14 year old Atthaya Thitikul Makes History on Ladies European Tour
You know what they say about policemen looking younger all the time? Well, check this out - Thailand's Atthaya Thitikul has written herself into the history books by replacing Lydia Ko as the youngest ever winner on the Ladies European Tour - at the age of 14!
What's more, she did it in her home country, with all the pressure that brings. The LET is enduring a miserable time just now, with a series of tournaments cancelled as the tour struggles to find sponsors.
But Thitikul ensured that nobody who saw it will ever forget the 2017 version of the Thailand Championship at the Phoenix Gold Golf & Country Club in Pattaya. Because she is an amatuer, her cheque for £40,000 instead went to Mexican Ana Menendez, who finished two shots back in second. Not that Thitikul will be too concerned as she clearly has a stellar career ahead of her.
“I’m so happy and proud of myself,” Thitikul said. “This trophy, I give to Thailand and the Thai people. I did not look nervous, but of course I felt nerves on the first tee and on the first hole. I did not think about the score.”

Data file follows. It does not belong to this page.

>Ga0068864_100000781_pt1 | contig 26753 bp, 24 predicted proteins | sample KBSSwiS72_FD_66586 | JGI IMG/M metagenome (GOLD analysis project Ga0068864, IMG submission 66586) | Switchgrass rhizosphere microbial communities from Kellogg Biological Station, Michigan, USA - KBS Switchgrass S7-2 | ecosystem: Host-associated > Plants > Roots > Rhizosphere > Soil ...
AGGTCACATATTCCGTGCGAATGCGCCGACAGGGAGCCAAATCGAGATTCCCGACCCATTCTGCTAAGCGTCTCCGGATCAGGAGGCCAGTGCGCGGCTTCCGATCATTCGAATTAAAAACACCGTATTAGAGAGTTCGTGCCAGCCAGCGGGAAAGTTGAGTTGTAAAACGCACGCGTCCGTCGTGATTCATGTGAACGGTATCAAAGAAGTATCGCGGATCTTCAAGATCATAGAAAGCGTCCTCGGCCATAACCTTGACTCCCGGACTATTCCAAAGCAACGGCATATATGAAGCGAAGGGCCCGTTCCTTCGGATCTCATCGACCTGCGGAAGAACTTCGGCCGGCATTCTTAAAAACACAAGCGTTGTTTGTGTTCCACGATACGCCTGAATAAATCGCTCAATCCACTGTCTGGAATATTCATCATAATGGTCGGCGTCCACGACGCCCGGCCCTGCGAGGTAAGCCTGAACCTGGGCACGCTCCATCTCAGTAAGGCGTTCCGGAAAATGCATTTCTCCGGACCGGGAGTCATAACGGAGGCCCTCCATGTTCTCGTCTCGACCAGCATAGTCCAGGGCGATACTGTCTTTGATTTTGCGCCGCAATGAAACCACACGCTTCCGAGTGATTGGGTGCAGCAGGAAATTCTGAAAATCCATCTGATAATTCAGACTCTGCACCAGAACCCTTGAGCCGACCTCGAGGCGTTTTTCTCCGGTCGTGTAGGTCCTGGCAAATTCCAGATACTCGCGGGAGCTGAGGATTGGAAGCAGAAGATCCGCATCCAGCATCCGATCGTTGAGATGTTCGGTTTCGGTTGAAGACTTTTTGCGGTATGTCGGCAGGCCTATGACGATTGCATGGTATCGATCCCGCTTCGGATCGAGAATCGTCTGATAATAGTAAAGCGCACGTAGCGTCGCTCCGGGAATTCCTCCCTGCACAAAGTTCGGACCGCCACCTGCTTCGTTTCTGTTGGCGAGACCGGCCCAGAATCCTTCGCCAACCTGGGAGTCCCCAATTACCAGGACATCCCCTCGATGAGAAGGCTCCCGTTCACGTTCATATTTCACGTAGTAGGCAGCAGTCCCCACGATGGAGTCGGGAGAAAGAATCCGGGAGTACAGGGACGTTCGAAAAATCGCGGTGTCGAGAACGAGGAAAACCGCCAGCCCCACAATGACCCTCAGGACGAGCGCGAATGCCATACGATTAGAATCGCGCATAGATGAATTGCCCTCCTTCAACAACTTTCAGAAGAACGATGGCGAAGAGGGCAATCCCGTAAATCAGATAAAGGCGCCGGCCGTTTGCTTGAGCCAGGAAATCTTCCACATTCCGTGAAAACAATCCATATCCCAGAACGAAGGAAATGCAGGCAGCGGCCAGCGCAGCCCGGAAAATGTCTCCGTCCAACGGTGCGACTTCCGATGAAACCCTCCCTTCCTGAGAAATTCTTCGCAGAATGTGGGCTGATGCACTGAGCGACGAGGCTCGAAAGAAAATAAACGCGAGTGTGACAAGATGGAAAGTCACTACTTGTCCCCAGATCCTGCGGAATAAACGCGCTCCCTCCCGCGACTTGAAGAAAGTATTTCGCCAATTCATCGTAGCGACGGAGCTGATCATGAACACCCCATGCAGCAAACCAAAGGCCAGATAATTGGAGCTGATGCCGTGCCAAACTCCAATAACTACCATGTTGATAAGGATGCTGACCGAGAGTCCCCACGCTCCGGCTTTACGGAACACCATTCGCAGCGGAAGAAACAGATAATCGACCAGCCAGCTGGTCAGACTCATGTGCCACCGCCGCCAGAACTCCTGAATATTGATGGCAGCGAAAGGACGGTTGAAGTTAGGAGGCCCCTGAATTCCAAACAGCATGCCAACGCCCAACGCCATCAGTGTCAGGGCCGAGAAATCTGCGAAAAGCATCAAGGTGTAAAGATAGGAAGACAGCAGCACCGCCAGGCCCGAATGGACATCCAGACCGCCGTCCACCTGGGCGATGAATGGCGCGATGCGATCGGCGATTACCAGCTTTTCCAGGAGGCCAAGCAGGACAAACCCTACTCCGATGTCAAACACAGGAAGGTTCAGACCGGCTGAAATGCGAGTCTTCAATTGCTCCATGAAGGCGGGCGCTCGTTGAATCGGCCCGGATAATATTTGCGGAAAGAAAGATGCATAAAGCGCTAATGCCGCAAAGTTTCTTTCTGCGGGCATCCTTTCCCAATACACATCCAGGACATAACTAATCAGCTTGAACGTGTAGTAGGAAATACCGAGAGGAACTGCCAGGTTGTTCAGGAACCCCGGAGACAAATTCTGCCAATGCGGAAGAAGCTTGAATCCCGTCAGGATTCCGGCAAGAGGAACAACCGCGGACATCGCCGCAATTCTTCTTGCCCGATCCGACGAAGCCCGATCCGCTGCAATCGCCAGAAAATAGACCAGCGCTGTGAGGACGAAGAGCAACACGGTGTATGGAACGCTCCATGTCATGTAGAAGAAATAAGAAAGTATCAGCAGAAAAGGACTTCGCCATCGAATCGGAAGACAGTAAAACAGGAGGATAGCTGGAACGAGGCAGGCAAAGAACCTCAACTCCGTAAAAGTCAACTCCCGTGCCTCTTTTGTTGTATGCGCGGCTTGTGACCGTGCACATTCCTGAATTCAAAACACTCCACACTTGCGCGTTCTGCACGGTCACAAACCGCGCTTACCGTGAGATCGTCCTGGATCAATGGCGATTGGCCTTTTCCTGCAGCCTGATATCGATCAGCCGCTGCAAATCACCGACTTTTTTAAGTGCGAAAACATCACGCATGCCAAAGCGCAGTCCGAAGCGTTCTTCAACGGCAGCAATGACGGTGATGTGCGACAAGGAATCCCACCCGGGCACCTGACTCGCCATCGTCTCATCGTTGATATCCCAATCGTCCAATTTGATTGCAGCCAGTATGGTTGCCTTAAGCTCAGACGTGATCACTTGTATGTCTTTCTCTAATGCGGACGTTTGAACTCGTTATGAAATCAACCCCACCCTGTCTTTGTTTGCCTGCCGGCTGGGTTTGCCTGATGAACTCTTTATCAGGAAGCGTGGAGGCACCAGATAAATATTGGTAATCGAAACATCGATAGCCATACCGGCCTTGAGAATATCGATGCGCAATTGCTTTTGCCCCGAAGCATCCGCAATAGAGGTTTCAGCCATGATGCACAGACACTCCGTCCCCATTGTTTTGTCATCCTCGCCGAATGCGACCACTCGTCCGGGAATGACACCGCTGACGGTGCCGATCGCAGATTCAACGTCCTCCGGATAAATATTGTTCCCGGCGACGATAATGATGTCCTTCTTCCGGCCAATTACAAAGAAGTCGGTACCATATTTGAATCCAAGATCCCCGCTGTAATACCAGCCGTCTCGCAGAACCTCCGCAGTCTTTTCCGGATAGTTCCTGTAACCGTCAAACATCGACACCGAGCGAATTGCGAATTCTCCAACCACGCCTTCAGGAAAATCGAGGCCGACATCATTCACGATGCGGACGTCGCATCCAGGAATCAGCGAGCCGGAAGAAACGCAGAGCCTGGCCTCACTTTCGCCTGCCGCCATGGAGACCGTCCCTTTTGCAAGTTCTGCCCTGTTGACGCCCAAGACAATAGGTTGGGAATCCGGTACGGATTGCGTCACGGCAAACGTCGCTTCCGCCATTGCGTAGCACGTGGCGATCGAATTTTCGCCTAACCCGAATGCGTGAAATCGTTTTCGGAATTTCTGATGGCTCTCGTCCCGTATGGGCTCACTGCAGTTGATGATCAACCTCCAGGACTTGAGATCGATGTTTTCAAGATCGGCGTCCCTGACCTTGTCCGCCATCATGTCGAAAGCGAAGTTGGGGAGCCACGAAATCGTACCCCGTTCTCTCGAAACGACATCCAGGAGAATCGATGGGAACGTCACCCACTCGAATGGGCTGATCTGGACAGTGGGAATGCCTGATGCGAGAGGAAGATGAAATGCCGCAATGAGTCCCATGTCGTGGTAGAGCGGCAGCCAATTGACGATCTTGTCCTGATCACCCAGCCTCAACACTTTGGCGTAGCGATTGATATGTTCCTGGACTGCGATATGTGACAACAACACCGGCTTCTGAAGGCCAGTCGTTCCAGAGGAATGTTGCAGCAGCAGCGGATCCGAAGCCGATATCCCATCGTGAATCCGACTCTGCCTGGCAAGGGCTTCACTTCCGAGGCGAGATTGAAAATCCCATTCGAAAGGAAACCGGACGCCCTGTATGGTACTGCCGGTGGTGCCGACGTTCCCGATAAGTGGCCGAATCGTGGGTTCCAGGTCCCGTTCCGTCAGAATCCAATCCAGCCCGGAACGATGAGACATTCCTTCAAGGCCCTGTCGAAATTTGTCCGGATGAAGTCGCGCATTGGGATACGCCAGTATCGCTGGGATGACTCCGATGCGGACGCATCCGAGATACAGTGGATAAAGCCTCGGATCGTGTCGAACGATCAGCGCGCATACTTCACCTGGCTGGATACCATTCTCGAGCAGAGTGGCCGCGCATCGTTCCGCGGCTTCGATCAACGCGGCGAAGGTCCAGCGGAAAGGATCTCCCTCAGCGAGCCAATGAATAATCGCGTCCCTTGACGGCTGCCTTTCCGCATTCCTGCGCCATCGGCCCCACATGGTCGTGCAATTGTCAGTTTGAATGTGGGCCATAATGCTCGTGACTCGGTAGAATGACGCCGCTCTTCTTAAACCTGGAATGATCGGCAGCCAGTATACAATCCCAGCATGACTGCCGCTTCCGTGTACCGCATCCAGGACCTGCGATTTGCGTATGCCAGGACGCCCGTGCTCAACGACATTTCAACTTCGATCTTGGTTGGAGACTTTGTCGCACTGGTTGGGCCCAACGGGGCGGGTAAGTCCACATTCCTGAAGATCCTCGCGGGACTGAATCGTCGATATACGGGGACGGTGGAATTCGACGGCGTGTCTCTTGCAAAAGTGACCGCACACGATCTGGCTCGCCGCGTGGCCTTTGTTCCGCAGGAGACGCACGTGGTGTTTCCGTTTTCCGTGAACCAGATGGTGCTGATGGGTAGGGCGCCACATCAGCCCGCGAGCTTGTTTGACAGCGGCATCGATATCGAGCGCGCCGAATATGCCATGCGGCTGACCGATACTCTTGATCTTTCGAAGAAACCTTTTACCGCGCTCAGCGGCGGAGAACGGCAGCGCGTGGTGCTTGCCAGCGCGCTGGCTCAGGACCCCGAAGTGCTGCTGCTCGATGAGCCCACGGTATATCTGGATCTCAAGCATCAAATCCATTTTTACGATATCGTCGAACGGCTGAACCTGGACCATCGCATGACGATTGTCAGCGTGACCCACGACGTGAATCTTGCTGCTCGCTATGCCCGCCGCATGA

Thitikul opened the tournament with rounds of 70, 71 and 70, but began the final round a shot behind Menendez. She was two shots clear at the turn after her opponent struggled on the front nine.
Menendez got back within one at 11, but Thitikul holed a 10-foot birdie putt at 15 to regain her two-shot lead and that’s how it stayed after closing out with a level-par 72.
“I committed to every shot I hit and stayed relaxed,” she added. “My caddie helped me a lot, not to think too much, to focus on my game plan and to plan the tee shots and second shots.”
Incredible. Record was held by Lydia Ko, who had won the New Zealand Open in 2013 aged 15 years, nine months and 17 days. Astonishing. https://t.co/e6GyIx2pwM— Kieran Clark (@KieranClarkGolf) July 9, 2017
Thitikul, at 14 years, four months and 19 days, has bettered Brooke Henderson’s previous record by almost six months. Henderson won a 36-hole event on the Canadian Women’s Tour in June 2012 aged 14 years, nine months and three days.
Lydia Ko had held the previous Ladies European Tour record, having won the 2013 New Zealand Open at the ripe old age of 15 years, nine months and 17 days.
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